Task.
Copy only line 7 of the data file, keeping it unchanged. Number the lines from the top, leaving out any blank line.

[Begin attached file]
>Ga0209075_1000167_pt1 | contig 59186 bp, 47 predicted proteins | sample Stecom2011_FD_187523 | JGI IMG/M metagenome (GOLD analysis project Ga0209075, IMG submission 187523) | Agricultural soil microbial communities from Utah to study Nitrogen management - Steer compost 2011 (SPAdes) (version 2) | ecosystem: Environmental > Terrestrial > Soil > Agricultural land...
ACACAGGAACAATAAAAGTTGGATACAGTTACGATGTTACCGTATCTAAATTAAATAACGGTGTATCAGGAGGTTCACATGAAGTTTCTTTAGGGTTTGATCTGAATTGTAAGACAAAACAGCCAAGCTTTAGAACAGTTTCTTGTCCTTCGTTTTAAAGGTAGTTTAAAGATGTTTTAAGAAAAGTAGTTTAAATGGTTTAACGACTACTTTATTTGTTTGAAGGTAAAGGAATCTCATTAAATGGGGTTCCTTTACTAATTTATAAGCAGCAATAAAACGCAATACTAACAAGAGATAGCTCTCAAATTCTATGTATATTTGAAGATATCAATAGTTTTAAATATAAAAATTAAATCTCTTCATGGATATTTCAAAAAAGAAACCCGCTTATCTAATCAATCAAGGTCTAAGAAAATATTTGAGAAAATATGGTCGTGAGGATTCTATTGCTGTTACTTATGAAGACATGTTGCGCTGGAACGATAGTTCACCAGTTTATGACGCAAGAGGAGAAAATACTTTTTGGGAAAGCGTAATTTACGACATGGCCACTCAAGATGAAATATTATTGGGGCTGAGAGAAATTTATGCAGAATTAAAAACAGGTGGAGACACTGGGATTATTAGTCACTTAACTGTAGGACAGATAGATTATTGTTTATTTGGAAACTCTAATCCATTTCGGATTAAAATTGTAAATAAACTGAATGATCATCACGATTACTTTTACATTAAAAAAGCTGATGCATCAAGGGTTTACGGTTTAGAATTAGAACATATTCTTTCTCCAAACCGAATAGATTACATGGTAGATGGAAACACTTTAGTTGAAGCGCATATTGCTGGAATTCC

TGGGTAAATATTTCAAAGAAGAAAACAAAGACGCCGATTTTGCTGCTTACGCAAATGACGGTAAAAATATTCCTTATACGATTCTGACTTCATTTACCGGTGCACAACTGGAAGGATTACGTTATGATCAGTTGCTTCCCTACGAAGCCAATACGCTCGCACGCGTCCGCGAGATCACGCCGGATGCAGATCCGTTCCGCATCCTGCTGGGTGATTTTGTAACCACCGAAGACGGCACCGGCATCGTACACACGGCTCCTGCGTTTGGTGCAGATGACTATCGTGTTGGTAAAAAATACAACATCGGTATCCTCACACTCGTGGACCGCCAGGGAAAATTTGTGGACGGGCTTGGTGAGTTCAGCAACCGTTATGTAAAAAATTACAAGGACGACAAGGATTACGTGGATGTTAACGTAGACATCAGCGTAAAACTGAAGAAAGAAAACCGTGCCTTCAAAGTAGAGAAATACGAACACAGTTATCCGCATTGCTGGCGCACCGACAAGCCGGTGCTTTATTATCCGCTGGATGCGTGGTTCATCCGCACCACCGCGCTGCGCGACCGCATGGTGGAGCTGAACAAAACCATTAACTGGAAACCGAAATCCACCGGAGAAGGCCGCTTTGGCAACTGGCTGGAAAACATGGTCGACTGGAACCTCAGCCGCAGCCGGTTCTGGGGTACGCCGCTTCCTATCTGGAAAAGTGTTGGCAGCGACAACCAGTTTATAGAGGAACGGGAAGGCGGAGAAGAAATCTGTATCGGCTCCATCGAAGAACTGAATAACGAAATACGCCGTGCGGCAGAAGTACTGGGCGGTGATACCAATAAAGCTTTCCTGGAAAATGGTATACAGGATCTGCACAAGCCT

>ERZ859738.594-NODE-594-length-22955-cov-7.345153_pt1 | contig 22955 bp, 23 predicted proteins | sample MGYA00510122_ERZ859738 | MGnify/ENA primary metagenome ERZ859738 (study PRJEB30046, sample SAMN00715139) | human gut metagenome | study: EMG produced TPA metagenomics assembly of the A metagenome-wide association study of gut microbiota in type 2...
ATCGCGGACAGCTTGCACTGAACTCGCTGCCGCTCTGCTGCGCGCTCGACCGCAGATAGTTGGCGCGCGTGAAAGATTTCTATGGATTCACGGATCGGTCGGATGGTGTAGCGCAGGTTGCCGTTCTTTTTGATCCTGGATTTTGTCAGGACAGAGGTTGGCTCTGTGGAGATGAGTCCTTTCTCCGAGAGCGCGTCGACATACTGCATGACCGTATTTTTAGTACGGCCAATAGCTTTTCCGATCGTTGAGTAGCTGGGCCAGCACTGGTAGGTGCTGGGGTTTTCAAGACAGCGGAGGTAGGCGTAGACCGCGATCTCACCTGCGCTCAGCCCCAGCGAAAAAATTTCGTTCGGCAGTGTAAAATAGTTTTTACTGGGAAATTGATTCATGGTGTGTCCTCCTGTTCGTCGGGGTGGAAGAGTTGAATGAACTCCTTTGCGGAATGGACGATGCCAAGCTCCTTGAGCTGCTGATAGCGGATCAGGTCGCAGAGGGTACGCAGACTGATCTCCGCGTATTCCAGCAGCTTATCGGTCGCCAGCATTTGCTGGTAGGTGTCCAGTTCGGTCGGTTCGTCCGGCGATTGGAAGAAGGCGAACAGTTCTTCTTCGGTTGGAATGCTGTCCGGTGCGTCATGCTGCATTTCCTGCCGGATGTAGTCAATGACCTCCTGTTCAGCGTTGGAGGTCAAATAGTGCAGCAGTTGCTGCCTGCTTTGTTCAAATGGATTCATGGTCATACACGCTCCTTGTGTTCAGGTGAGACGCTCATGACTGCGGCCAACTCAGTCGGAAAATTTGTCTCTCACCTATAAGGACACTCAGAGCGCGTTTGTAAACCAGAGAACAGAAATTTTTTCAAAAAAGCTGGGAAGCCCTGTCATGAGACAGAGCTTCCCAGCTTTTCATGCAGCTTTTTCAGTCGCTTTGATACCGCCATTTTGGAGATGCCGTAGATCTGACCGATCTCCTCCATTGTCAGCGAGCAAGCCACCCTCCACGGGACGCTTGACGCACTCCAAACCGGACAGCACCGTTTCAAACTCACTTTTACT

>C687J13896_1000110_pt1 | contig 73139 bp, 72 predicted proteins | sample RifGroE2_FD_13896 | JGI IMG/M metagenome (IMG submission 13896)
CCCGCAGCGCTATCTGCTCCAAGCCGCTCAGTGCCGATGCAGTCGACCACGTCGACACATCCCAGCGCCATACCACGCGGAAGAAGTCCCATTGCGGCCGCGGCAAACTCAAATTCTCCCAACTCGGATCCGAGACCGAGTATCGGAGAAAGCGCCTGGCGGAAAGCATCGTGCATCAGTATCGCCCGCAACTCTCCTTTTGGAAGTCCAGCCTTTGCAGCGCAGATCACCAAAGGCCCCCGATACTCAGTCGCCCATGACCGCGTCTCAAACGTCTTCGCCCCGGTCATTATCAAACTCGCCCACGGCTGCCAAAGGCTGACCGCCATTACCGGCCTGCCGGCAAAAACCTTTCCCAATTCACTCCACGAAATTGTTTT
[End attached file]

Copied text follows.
CCCGCAGCGCTATCTGCTCCAAGCCGCTCAGTGCCGATGCAGTCGACCACGTCGACACATCCCAGCGCCATACCACGCGGAAGAAGTCCCATTGCGGCCGCGGCAAACTCAAATTCTCCCAACTCGGATCCGAGACCGAGTATCGGAGAAAGCGCCTGGCGGAAAGCATCGTGCATCAGTATCGCCCGCAACTCTCCTTTTGGAAGTCCAGCCTTTGCAGCGCAGATCACCAAAGGCCCCCGATACTCAGTCGCCCATGACCGCGTCTCAAACGTCTTCGCCCCGGTCATTATCAAACTCGCCCACGGCTGCCAAAGGCTGACCGCCATTACCGGCCTGCCGGCAAAAACCTTTCCCAATTCACTCCACGAAATTGTTTT